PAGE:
Malaysian PM Yassin to announce resignation on Monday: Minister

WION Web Team
Kuala Lumpur, Malaysia Published: Aug 15, 2021, 03:27 PM(IST)

Malaysia's Prime Minister Muhyiddin Yassin Photograph:( Reuters )

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Ending the 17-month government rule, Malaysia's Muhyiddin Yassin will be announcing his resignation on Monday. The final decision, however, will rest with the monarch

Malaysia's embattled leader will submit his resignation to the king on Monday, a minister said. His resignation would effectively end his government of 17 months and cause fresh upheaval in the country. 

Muhyiddin Yassin has come under pressure to step down since losing his parliamentary majority and also for his administration's response to a worsening Coronavirus outbreak. 

Also read | Malaysia: PM Muhyiddin Yassin defends himself after royal rebuke sparks calls to quit

Making a last-ditch effort to hold on to power, on Friday he offered institutional reforms in exchange for support from the opposition. However, the offer was rejected.

Minister Mohamad Redzuan Yusof told AFP that Muhyiddin informed his party's lawmakers about his resignation at a meeting Sunday in Kuala Lumpur. It would be up to King Mohammed to accept  Muhyiddin's resignation or not, he said at the meeting. 

The prime minister will convene a final cabinet meeting on Monday; he will then present his resignation letter at the palace.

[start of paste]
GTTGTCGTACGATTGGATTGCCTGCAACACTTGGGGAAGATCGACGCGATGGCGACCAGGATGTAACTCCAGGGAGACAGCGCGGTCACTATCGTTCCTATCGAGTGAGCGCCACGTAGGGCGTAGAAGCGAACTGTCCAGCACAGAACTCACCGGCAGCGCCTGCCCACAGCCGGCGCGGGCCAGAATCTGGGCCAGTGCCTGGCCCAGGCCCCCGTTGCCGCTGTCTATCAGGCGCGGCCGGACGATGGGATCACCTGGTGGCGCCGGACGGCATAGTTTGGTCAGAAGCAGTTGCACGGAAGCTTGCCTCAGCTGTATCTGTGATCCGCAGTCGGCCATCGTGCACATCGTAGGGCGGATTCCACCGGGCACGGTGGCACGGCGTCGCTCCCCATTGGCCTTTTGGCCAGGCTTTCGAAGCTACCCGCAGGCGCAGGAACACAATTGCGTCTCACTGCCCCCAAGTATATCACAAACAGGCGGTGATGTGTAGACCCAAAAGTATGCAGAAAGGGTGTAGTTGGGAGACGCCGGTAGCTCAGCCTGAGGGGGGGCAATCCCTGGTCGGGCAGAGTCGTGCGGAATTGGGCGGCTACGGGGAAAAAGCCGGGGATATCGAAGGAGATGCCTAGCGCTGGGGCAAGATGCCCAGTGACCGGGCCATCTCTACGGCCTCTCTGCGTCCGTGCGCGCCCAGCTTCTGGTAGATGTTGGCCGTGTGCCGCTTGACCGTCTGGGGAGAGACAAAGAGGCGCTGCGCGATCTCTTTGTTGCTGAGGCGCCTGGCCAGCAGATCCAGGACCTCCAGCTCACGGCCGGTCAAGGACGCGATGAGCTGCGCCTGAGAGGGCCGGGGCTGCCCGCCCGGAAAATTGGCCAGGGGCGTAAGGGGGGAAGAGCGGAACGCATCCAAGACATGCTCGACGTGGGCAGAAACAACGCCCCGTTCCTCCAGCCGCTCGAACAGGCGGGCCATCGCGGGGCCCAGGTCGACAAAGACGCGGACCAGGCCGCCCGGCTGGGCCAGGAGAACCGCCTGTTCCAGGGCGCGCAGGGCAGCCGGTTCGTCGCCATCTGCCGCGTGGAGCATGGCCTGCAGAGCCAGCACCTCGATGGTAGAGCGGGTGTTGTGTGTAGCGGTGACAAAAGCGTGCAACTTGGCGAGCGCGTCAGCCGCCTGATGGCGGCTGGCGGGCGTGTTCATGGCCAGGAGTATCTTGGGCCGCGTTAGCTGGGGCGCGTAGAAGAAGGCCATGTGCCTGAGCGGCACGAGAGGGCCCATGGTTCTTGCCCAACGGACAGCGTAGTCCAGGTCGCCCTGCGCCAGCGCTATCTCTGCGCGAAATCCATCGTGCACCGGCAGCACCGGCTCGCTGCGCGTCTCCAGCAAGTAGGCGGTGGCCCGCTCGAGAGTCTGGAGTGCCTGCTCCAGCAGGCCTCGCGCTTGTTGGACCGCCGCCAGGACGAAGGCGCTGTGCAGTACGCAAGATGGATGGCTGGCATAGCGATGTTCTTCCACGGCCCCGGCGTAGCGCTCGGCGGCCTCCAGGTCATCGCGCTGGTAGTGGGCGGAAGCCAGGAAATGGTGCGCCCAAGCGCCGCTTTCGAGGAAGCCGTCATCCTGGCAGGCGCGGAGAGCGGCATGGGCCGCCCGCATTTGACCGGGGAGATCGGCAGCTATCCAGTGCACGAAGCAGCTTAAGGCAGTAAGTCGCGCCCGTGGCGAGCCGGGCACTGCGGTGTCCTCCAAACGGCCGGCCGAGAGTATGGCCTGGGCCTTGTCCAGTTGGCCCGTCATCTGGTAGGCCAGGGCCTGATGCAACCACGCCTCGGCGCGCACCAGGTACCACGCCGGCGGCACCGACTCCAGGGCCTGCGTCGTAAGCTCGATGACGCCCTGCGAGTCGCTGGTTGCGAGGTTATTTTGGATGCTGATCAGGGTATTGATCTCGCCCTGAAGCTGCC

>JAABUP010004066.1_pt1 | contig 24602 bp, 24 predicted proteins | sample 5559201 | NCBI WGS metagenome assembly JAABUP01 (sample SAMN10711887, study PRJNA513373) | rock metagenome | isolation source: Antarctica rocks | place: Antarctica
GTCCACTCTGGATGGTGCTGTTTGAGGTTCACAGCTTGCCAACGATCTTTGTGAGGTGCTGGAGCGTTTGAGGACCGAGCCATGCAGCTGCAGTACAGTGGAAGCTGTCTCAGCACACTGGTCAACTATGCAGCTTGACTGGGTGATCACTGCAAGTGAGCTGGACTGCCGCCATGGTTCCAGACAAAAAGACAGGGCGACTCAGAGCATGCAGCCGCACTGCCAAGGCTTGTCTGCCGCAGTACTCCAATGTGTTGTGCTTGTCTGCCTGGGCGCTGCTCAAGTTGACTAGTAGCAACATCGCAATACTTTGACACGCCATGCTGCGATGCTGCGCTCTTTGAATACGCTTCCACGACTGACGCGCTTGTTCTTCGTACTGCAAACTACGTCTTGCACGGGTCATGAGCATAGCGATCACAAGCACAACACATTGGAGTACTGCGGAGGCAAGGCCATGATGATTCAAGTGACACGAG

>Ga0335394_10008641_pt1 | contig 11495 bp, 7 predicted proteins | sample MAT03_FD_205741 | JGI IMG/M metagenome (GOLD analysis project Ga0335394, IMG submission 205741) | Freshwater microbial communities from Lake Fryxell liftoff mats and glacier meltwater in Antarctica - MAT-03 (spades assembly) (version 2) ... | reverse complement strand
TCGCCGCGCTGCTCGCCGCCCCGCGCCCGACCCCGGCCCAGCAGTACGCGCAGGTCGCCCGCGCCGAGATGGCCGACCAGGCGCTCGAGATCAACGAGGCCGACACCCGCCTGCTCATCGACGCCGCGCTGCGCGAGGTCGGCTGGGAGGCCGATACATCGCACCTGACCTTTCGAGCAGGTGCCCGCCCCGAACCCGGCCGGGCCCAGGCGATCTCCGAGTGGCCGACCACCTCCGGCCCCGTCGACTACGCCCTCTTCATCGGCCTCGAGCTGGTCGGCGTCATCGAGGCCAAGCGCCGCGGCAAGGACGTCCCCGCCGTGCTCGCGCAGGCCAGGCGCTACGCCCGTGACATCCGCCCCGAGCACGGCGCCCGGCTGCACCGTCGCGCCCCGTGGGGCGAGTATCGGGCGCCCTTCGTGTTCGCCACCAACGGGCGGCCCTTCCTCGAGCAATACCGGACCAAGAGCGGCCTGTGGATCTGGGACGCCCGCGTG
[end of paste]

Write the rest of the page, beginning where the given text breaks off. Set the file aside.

"We did try to convince him to stay on, but he said: 'We do not have the number of MPs.'

In Malaysia, the constitutional monarch appoints the candidate he believes commands majority support in parliament as premier.

Muhyiddin came to power last March without elections after the collapse of Mahathir Mohamad's two-year-old reformist government.

He faced chaos from day one: his government had a weak parliamentary majority, its legitimacy was frequently questioned, and opposition chief Anwar Ibrahim remained a serious challenge.

The concern that polls might worsen a virus outbreak has prompted speculation that, should he resign, the new government will be appointed without elections.

As long as there is no clear successor, there will be days of political horse-trading in parliament before a durable coalition is formed.

(With inputs from agencies)

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